7) The eurozone retail PMI rose a hair in June to 51.8 from 51.7. The high this year was 52.3.
8) The JPM Global Services PMI in June rose .3 pts to a 4 month high.
9) The Eurozone services PMI rebounded to 55.2 in June from 53.8. It still remains below the high this year of 58 back in January.
10) The UK services PMI in June rose 1.1 pts to 55.1 where no change was expected. This is the best level since October.
11) The Chinese Caixin services PMI in June rose 1 pt to 53.9, a 4 month high and better than the estimate of 52.7.
12) The Japanese services PMI was up by .4 pts m/o/m to 51.4 and vs 52.5 in April. The one in India rose as well m/o/m to back above 50.
13) The Japanese worker is finally getting a good raise. Regular pay in May jumped 1.5% y/o/y, the most since 1997.
1) The new tariff threats (after actual tariffs on steel, aluminum, washing machines and solar panels on them and others on us) between the US and China are now real and implementation has begun. With this ramp up in global taxes, are we any closer to a resolution on what the initial end goal was? I wish we knew.
2) QT is now running at $40b per month and with the ECB adding just $35b, the two banks combined are now draining liquidity from the financial system.
3) The US yield curve continues to flatten and continues to send a message that is quite different than the recent US economic data as it’s more worried about negative #1 and #2 than the stock market is. The 2s/10s spread is down to 28 bps vs 33 one week ago and 45 bps four weeks ago. The 5s/30s spread is at 21 bps vs 25 bps one week ago and 31 bps four weeks ago.
4) Initial jobless claims rose 4k m/o/m to 231k and that was 6k more than expected. This lifted the 4 week average to 225k from 222k.
5) The JPM Global manufacturing PMI in June is at the lowest level since July 2017 at 53.
6) The May eurozone PPI was up 3% y/o/y, well more than the estimate of up 2.7%. An almost 8% jump in energy prices vs last year was the main reason. PPI ex energy was up a more modest 1.4%.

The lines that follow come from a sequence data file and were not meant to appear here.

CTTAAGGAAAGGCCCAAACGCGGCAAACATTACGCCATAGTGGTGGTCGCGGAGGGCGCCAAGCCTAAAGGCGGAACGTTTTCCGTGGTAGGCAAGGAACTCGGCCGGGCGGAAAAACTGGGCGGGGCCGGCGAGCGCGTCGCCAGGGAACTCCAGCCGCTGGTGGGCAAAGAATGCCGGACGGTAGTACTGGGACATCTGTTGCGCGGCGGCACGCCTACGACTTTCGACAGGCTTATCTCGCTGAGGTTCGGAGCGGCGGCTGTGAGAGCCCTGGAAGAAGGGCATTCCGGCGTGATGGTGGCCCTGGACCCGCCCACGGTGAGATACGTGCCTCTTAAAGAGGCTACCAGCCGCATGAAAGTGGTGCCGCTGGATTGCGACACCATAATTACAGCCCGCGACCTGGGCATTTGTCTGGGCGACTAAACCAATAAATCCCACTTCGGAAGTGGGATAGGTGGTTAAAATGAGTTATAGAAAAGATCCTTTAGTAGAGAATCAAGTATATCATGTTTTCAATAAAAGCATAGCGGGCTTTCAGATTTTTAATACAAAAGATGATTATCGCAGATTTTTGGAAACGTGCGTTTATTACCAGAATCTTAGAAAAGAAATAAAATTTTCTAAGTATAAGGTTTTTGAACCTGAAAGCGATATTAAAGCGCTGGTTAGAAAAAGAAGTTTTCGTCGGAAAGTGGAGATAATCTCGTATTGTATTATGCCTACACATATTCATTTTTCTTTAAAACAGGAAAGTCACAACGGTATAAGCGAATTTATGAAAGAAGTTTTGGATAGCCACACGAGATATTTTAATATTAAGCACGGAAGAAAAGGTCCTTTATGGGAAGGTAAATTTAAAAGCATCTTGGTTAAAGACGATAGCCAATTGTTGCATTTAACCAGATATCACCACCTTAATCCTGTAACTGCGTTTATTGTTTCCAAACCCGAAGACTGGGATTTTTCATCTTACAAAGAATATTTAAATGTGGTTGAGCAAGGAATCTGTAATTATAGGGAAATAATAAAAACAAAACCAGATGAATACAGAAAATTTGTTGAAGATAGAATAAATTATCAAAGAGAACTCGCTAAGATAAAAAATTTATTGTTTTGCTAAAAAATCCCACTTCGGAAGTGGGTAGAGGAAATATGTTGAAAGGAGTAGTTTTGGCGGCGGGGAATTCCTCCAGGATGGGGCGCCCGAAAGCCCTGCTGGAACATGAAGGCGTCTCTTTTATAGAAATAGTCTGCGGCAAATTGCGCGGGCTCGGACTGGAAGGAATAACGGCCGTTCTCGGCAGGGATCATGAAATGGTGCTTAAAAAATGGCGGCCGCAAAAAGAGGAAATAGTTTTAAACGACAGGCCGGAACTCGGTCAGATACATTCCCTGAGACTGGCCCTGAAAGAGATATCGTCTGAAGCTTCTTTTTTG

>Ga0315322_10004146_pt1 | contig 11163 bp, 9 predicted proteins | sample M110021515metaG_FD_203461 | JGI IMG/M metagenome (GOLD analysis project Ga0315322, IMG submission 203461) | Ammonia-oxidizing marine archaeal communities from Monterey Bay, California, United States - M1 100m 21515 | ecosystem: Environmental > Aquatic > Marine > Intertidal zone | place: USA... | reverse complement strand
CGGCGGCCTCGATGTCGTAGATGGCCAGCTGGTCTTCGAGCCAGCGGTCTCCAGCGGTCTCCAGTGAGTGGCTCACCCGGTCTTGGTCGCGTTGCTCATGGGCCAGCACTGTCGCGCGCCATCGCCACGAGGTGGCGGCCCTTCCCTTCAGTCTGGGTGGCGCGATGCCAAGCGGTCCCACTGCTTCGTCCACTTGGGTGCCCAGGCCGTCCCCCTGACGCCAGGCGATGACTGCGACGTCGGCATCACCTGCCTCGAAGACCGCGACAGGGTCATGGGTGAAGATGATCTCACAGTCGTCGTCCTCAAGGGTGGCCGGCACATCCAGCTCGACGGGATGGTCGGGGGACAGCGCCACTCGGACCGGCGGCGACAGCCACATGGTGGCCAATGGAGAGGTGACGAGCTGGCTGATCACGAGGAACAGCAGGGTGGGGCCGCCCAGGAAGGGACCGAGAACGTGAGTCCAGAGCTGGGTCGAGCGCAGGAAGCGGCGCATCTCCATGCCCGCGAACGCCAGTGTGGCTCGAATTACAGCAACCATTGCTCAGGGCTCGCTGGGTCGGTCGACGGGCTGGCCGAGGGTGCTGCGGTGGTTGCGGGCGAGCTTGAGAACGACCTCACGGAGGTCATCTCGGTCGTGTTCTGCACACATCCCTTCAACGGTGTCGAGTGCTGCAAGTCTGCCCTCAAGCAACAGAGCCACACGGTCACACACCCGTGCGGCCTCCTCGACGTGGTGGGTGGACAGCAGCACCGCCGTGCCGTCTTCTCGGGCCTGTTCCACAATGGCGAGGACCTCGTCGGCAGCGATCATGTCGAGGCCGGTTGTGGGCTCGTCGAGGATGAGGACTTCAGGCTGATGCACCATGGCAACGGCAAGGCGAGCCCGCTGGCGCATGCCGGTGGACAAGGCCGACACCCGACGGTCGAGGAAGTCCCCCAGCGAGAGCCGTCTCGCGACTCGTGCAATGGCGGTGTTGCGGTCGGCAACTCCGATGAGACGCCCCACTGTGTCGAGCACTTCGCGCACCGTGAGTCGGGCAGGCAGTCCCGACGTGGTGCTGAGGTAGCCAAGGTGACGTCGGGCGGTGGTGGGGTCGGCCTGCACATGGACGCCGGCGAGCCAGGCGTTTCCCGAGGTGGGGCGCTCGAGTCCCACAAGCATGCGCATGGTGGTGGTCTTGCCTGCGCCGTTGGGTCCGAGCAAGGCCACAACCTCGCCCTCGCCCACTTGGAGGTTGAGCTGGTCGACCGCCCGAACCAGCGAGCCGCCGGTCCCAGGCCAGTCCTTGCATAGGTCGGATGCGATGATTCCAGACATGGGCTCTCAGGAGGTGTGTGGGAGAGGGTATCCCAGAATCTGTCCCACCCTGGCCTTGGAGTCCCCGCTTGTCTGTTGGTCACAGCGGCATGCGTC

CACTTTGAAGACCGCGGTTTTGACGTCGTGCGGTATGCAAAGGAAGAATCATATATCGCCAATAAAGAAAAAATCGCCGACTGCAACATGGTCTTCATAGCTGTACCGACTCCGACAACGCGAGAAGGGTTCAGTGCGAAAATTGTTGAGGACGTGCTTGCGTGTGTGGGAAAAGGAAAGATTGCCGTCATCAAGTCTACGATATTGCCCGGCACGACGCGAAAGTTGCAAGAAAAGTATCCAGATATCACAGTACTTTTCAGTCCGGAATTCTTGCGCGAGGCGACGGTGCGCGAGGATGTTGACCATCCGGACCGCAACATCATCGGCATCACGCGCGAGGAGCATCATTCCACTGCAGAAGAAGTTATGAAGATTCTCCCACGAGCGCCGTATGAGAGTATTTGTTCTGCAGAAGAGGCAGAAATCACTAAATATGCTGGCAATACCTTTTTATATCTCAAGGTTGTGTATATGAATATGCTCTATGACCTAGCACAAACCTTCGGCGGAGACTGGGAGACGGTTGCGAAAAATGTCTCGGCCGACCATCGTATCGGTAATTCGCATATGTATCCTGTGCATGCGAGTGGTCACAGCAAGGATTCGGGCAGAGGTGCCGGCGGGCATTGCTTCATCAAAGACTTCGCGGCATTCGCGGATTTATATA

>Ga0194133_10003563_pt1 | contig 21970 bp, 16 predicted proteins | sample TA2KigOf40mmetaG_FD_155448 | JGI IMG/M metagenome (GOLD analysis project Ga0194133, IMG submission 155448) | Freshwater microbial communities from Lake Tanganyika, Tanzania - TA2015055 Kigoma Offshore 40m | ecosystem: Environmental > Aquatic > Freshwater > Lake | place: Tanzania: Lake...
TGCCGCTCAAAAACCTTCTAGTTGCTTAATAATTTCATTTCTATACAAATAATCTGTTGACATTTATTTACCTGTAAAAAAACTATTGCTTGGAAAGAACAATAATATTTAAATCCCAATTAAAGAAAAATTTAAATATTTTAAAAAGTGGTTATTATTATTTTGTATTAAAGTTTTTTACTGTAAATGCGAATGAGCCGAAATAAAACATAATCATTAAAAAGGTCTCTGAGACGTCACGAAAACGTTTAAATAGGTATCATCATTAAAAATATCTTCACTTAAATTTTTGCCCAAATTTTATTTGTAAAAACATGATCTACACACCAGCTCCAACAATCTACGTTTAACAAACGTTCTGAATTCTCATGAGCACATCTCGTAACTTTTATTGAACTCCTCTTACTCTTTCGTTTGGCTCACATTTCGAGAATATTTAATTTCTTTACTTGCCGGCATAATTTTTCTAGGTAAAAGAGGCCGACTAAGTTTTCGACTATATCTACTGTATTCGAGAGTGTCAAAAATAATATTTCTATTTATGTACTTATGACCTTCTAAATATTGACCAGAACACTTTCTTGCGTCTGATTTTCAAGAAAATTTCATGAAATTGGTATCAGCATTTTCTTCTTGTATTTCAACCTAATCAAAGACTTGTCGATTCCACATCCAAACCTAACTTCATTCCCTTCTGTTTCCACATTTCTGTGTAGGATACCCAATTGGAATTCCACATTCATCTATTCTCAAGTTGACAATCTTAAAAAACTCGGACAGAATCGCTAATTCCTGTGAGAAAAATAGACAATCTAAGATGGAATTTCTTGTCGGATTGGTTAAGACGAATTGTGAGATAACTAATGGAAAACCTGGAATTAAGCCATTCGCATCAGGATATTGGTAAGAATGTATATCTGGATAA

7) Retail sales in the eurozone in May slightly missed expectations as they were unchanged m/o/m, one tenth less than forecasted and April was revised down by one tenth. The 1.4% y/o/y increase matches the lowest increase since last October.
8) In Japan, the Q2 Japanese Tankan large company manufacturing index fell to 21 from 24 and vs the forecast of 22. That is the lowest since Q2 2017 when it printed 17. This was partially offset by the outlook which rose 1 pt. The services component did improve by 1 pt as did the outlook. With respect to small companies, both manufacturing and services indices dropped q/o/q. The bright spot within the data was the capital spending component which was strong at 13.6% growth vs the estimate of 9.3%. That’s the biggest quarterly expectation since Q4 1990.
9) Household spending in May in Japan fell 3.9% y/o/y, well worse than expectations of down 1.5%. It’s the worst print since August 2016. Bad weather and a one day holiday are being blamed for most of the weakness.
10) The PMI in Singapore and Hong Kong both fell m/o/m as did the services PMI in Australia.
11) Mexico elected a pretty vocal socialist.